Senate GOP poised to delay $1.2T funding package amid ‘utterly absurd’ process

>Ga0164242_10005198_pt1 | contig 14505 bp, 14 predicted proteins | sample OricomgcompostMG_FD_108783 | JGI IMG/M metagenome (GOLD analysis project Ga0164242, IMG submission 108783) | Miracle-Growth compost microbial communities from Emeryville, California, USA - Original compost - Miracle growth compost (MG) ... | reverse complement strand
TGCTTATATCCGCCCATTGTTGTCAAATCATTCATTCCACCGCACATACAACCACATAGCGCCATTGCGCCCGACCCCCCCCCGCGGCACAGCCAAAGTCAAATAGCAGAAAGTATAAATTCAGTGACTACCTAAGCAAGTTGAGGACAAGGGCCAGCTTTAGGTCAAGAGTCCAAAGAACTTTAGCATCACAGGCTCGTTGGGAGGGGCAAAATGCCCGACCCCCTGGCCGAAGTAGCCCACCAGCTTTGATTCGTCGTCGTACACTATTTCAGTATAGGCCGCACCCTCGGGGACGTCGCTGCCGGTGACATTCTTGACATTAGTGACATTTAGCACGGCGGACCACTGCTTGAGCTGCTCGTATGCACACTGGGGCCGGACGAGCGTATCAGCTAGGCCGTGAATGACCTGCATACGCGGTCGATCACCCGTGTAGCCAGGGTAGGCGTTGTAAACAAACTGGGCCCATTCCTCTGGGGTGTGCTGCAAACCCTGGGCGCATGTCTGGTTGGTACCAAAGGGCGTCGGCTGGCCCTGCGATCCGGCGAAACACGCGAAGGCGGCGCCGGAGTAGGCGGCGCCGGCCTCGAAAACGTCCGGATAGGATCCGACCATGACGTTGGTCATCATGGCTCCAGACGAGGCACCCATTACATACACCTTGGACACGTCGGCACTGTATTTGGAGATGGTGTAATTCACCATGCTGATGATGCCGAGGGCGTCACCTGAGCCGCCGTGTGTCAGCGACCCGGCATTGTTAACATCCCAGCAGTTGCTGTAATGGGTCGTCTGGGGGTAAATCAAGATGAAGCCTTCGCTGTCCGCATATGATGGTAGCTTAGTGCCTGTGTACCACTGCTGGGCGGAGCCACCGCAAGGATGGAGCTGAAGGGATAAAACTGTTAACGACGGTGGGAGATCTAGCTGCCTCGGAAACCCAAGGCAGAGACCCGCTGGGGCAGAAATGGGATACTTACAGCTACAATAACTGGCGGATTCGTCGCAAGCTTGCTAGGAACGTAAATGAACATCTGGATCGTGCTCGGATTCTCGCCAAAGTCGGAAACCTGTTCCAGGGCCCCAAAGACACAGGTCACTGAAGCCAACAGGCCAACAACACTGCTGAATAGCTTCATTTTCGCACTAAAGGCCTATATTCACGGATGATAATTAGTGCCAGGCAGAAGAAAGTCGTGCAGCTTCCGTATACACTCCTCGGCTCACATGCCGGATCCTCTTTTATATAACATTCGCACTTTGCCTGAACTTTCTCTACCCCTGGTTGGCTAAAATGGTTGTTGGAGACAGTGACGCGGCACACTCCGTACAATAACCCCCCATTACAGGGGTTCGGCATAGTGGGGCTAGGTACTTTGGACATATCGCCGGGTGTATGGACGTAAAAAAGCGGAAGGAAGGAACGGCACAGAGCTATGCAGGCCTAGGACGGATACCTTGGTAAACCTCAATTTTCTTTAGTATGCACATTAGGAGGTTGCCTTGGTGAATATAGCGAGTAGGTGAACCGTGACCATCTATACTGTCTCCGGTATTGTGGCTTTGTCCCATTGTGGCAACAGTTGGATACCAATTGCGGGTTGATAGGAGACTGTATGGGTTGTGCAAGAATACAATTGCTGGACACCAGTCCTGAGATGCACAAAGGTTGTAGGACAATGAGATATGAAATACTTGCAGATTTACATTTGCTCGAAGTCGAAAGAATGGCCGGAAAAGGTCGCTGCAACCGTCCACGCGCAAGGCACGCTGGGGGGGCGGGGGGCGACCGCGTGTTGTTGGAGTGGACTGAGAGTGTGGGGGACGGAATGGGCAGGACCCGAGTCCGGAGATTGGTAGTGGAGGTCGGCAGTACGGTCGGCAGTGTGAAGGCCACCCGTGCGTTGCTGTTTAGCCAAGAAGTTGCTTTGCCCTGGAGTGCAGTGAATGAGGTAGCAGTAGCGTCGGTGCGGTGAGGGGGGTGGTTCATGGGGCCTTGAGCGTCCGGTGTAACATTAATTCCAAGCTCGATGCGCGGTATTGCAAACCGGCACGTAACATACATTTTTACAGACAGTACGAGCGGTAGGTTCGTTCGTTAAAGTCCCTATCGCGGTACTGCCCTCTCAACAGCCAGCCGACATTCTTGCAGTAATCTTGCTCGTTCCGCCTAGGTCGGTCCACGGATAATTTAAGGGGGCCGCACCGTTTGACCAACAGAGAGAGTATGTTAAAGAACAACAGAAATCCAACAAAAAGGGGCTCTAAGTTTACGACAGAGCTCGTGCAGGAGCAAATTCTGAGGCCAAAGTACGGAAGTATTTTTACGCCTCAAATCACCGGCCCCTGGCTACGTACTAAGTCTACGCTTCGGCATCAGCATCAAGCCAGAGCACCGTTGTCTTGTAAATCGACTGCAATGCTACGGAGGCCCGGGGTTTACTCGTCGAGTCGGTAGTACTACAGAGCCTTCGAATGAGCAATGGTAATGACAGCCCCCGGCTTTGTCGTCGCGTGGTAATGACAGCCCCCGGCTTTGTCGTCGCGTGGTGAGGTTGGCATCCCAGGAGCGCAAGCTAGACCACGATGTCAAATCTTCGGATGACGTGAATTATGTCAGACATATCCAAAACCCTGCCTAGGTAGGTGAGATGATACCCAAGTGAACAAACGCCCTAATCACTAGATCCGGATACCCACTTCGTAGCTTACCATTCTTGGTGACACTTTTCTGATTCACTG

Some Republican senators are poised to make their grievances known when the $1.2 trillion spending package unveiled by congressional leaders passes the House, as is expected, and reaches the upper chamber.”I, of course, plan to push back on the utterly absurd, insulting and lawless suggestion that that is an appropriate legislative process,” Sen. Mike Lee, R-Utah, said after the legislative text for the appropriations measures was released shortly after midnight Thursday morning.A partial government shutdown will occur if the package isn’t passed through both chambers and signed by President Biden by 12:01 a.m. Saturday.CONSERVATIVES FURIOUS AT JOHNSON FOR WAIVING GOP’S 72-HOUR RULE ON $1.2T GOVERNMENT FUNDING BILLLee slammed the idea of being expected to vote on the bills on Friday.”That’s why I went to the floor and I proposed a [continuing resolution] that would take us to April 12th,” he said, noting that his request was thwarted by Sen. Patty Murray, D-Wash., who objected.According to Lee, “[t]hat is sad.”GOP LEADERS UNLEASH ON JANET YELLEN OVER $110B ENERGY TAX HIKE”This is a crazy way to run the country,” Sen. Rick Scott, R-Fla., said about the amount of time senators had to review the 1,012-page spending package before a partial shutdown.”The process is terrible,” said Sen. Pete Ricketts, R-Neb. “We should have been voting on these bills individually last year, and I have concerns about how much we are spending in these bills.”As for how it will fare among his colleagues on the floor, he predicted several amendments will be offered and that many will have problems with the bills themselves.NANCY MACE UNVEILS BILL TO CRACK DOWN ON ‘PEEPING TOM’ HARASSMENTSen. Rand Paul, R-Ky., a vocal fiscal hawk, slammed the appropriations measure.”The current level of spending that is represented by this spending bill will add another $1.5 trillion to the debt,” he said. “I think that threatens our country and is a very important debate. We should be debating whether we should continue to have so much deficit.”Prompted on whether he would seek to prolong the process as colleagues are expected to seek expedited passage, Paul said, “We’ll see.”Sen. Mike Braun, R-Ind., said he plans to wait until he sees what the House passes.”I don’t have any real plan other than that,” he said. “I generally vote against [continuing resolutions] and minibuses out of principle.”With the previous slate of funding bills, the expedited voting process was drawn out by frustrated Republican senators.”I’m not going to vote for it,” Sen. Ron Johnson, R-Wis., said of the second slate of funding bills.SENATE STRIKES DOWN BIDEN MOVE ALLOWING POTENTIALLY DISEASED BEEF INTO USBut he said it was “hard to say” whether there would be greater resistance to the spending bills this time around. Braun predicted there will similarly be a level of “uncertainty” when the latest package comes to the Senate. Several Republicans have notably reiterated criticisms of the process and content. “But the one certain thing is we always get it done, even if it takes late hours to get it done,” he added.The two-pronged appropriations bill approach was laid out in a continuing resolution passed late last month that designated the deadline for half of the funding measures as March 8 and the other half as March 22. The first slate of spending bills were ultimately passed by both the House and Senate, despite some vocal opposition from Republicans in both chambers.The second group of bills could face additional hurdles because of the package’s late release. The text for the various bills was not unveiled until roughly two days before a partial shutdown would begin, frustrating Republicans who were already unhappy with the numerous continuing resolutions and lack of procedure.Two sources told Fox News Digital that a vote on the package is expected in the House on the earlier side of Friday.Fox News Digital’s Liz Elkind contributed to this report.
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